A real liberal arts mission would mean cherished programs are preserved and workers are considered indispensable.
From the Statue of Liberty to its “melting pot” metaphor, the United States continues to project itself as a beacon of hope for immigrants. But the heavily armed U.S.-Mexico border is anything but hopeful for Hispanics.
In an attempt to quell dissent on college campuses where students are beginning to vocalize a resistance to the price of higher education, the Obama Administration announced its hopes to reduce student loan debt this year. Specifically, graduates would be able to cap their loan repayments at 10 percent of their discretionary income.
Few news networks have extensively covered the ongoing Occupy Wall Street protests, with perhaps the ironic exception of FOX News, which featured Anne Coulter calling them a product of “mob mentality.” Sean Hannity even said the protestors “really don’t like freedom.”
President Barack Obama’s “Buffet Rule,” a proposal to raise taxes on the wealthiest Americans, comes at an urgent moment in history. The unemployment and poverty rates in the U.S. have reached disturbingly high levels, and we cannot afford to distract ourselves.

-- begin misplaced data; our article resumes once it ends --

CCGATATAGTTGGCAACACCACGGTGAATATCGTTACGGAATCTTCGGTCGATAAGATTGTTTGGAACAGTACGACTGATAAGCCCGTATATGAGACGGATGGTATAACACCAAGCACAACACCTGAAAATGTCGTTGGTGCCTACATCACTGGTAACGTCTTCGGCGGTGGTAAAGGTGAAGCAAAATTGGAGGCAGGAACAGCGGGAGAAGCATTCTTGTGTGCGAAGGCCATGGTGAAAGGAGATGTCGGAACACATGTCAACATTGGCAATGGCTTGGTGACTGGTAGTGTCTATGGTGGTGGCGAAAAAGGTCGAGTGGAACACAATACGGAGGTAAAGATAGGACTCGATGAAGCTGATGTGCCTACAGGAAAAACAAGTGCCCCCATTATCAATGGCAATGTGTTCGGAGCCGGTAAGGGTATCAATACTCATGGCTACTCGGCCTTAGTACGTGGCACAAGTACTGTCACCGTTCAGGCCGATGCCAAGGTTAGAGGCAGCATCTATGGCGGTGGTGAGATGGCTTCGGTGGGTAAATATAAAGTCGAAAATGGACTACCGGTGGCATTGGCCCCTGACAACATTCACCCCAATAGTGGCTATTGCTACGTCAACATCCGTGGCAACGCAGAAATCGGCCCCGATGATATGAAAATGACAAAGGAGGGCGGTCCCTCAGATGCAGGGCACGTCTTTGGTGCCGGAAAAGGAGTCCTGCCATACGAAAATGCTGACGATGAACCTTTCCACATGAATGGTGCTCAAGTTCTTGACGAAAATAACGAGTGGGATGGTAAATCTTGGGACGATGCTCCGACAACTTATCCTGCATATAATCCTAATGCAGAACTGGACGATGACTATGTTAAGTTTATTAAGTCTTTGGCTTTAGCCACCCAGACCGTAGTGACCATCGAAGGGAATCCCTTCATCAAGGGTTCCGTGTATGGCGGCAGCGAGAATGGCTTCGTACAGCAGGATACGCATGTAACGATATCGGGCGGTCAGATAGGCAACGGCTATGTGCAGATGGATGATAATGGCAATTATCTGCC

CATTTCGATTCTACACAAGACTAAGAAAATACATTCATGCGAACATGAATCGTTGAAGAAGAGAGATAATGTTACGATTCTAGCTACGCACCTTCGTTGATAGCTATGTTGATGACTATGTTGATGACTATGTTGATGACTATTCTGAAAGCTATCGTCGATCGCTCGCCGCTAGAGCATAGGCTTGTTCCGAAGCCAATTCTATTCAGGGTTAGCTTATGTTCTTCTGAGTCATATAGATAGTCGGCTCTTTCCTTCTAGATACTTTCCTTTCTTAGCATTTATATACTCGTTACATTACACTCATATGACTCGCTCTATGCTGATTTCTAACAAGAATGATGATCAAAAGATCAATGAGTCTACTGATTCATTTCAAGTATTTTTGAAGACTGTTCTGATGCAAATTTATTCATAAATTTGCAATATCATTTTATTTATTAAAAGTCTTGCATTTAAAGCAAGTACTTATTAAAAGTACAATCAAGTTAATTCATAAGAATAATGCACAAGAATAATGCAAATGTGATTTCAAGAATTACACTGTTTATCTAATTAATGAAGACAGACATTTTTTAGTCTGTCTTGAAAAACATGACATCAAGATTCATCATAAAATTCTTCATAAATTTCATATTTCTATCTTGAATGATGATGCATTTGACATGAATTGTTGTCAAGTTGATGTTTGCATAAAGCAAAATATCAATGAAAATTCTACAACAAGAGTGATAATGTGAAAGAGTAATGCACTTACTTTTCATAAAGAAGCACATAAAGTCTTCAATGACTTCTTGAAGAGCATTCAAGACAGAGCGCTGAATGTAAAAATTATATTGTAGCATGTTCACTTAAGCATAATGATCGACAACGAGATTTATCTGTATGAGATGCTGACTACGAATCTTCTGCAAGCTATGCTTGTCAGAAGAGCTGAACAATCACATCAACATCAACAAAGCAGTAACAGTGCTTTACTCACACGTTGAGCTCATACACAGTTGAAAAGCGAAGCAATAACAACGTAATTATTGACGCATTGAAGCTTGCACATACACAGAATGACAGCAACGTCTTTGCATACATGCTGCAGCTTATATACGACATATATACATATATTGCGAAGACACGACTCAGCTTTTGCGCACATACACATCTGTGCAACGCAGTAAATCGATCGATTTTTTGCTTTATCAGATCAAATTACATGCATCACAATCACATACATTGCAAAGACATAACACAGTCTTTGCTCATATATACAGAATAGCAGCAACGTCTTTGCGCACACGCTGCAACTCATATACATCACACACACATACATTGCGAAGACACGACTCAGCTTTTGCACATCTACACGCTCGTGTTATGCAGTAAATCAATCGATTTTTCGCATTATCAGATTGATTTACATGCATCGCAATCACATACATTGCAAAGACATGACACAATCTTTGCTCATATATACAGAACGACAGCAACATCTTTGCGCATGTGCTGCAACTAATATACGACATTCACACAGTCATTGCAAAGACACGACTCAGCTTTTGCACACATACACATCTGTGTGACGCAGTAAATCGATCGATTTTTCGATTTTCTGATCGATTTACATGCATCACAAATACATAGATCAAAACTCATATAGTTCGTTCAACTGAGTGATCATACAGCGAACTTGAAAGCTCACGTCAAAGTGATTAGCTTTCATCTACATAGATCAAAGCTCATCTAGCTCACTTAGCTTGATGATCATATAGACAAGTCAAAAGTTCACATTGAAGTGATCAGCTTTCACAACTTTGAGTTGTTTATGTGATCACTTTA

This year marks the 10th anniversary of the 9/11 attacks — a nightmare that continues to haunt our country. Unfortunately, while we mourn the victims of 9/11 without question, our selective eulogizing, which has since then proliferated, silences countless Iraqi and Afghan civilians who endured an unconscionable degree of anguish throughout the past decade.
The recent devastation from Hurricane Irene has left the nation in a state of shock. As expected, the mass media documented the disaster with HD-enhanced coverage of death tolls, interactive maps and interviews with crestfallen victims.
During Mitt Romney’s speech to Iowans in mid-August, an audience member called out “tax corporations.” The former Massachusetts governor sparked controversy with his response: “Corporations are people, my friend.”